LISOVICZ: And Lee, that's what I wanted to ask you about. I mean polling is such big business. We, the media, should be paying attention to what those camps show. That's what determines where they're going to spend their ad money. And obviously it matters a lot to them what their poll numbers show.
MIRINGOFF: Sure. And the strategies that the candidates pursue and where they do their advertising, and what they say, and whether they go on the attack or whether they try to be more upbeat. You know, the whole thing from the candidate's standpoint is very much driven by that.
But as Jack indicated in the beginning, the polls do tend to diverge. And I think we tend to look at polls a little too much as a science. There is a statistical basis to them. But it is also an art form. And You have different groups using different questions, picking different people to interview. They have a different quality to the interviewers. They look at the data differently.
It is not totally shocking that the polls sometimes show divergent results. I know the current Maris poll and the current Associated Press polls right now, that the most current showing it almost identical, 6 points for Bush, versus 7 points for Bush. So, a slight lead for Bush, not as close as the Pew numbers, not as wide as the Gallup numbers.
SERWER: Yes. I mean, Lee, so that brings us to the question. I mean just how accurate are polls? I mean it is a very global question. And obviously it changes over time as you get towards the event.
MIRINGOFF: Sure. Absolutely.
SERWER: So what should we look for? Are the polls a week before the election a pretty good reflection of what happens?
MIRINGOFF: Well, the closer you get to the collection, clearly the more accurate the polls are going to be. There's a whole thing about likely voters versus registered voters. And without getting into the technical aspects of it, the closest you get to Election Day, the more you're -- the more accurately you're able to define and measure who is actually going to vote and that does make a difference, obviously in terms of who is going to win and who is going to lose.
A lot of people don't vote. More are going to vote this time than last time. But you want to be able to be talking about those who are probably the ones that are going to vote, and you know that better the closer you get to the collection itself.
So the polls, which are a little wider sometimes, several weeks out, several months out, by the time we get to the last couple of days, last week, last weekend, the polls tend to be a little closer. And then don't have the kind of confusion that they sometimes create right now.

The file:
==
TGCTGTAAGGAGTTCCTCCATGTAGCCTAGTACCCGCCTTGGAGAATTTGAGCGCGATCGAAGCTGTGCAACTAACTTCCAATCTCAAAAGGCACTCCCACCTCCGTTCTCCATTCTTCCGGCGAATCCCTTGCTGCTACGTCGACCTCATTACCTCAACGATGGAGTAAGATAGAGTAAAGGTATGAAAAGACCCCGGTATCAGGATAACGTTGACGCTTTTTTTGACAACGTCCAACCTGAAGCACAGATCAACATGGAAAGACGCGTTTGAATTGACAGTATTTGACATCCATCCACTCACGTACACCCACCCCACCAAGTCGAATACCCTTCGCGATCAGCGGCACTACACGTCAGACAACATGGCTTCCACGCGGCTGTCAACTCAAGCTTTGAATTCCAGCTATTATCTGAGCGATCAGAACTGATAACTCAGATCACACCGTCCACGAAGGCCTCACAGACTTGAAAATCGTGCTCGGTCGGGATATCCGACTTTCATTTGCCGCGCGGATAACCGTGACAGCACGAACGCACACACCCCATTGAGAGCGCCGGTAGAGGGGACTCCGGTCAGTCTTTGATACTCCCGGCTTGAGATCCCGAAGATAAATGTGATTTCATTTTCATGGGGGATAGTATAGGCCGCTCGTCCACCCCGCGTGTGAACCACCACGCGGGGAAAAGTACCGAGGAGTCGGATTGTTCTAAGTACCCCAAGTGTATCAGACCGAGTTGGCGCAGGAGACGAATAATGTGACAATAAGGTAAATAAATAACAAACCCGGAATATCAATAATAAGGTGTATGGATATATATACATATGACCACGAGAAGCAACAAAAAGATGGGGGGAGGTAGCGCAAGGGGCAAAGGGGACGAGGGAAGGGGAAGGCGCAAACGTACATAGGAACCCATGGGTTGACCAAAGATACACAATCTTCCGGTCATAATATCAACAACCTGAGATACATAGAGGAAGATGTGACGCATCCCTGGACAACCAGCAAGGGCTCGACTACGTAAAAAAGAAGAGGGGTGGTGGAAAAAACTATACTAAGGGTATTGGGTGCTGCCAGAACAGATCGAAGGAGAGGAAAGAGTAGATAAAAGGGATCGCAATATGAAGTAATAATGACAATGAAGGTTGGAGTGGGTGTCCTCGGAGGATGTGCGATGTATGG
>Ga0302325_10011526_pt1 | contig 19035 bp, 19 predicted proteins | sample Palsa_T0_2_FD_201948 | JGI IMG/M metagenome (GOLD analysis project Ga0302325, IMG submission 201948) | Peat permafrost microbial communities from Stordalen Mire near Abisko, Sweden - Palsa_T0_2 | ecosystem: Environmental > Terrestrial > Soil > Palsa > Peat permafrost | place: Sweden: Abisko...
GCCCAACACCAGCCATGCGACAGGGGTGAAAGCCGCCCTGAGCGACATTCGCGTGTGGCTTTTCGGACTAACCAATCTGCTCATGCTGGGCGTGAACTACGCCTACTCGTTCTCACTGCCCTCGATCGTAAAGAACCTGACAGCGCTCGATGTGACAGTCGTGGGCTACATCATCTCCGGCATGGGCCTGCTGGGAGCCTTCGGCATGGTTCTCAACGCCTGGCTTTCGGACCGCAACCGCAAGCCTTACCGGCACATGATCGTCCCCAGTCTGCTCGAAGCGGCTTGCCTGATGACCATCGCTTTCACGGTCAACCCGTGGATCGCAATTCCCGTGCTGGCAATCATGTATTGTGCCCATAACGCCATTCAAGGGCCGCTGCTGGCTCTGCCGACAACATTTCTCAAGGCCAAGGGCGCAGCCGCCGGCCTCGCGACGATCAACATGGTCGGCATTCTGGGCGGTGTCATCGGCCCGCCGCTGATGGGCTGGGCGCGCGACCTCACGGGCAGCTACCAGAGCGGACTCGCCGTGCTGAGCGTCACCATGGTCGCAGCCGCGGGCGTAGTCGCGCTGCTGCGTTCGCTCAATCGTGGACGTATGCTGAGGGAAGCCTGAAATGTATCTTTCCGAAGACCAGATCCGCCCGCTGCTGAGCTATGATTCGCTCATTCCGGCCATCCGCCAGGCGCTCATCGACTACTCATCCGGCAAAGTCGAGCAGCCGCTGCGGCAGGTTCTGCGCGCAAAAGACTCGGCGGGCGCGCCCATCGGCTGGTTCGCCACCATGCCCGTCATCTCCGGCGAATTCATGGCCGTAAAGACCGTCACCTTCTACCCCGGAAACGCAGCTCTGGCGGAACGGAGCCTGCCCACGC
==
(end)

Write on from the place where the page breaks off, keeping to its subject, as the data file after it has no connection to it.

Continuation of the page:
CAFFERTY: Help me out with something, Lee.
CAFFERTY: Sixty-three percent of the people surveyed think President Bush is going to be re-elected. Fifty-three percent of the people surveyed say they think the country is going in the wrong direction. I can't do that translation. Can you?
MIRINGOFF: Well, what it means -- it is complex. And of course, public opinion is complex. But what you have here is you have a public who you know is uneasy about President Bush. They think the country is headed in the wrong direction. They're not comfortable with the economy. They're not happy with what is going on in Iraq. On the other hand, they're not sure that John Kerry is up to the job. Bush hasn't closed the sale. But they're not sure in a post 9/11 environment that John Kerry is the commander-in-chief, strong leader that they're also looking for.
So that's why these debates next week, the stakes couldn't be higher. People are paying attention. They're following it closely. They're talking about politics. It looks like turnout is going to be up this time. They know it is close. But right now people think, well Bush looks like he's more than used to this kind of give and take. And certainly during August and into September, was getting the better from his campaign standpoint of Kerry than Kerry was of Bush.
CAFFERTY: So who's going to win the election, Lee?
SERWER: Come on, Lee. Come on, Lee.
LISOVICZ: You're a friend of Jack's.
MIRINGOFF: Well, let's put it this way. Obviously it could still go either way. It is still close, it could go either way. We're looking at the so-called battleground states to see -- you tell me who wins Pennsylvania and Ohio, and you probably can figure it all out.
LISOVICZ: But nobody is telling us that.
MIRINGOFF: Well, we will soon. We will soon. It is getting there.
LISOVICZ: OK. We're going to hold you to that pledge.
MIRINGOFF: I hope it doesn't go into extra innings this time, like it did last time.
CAFFERTY: Yes. I know.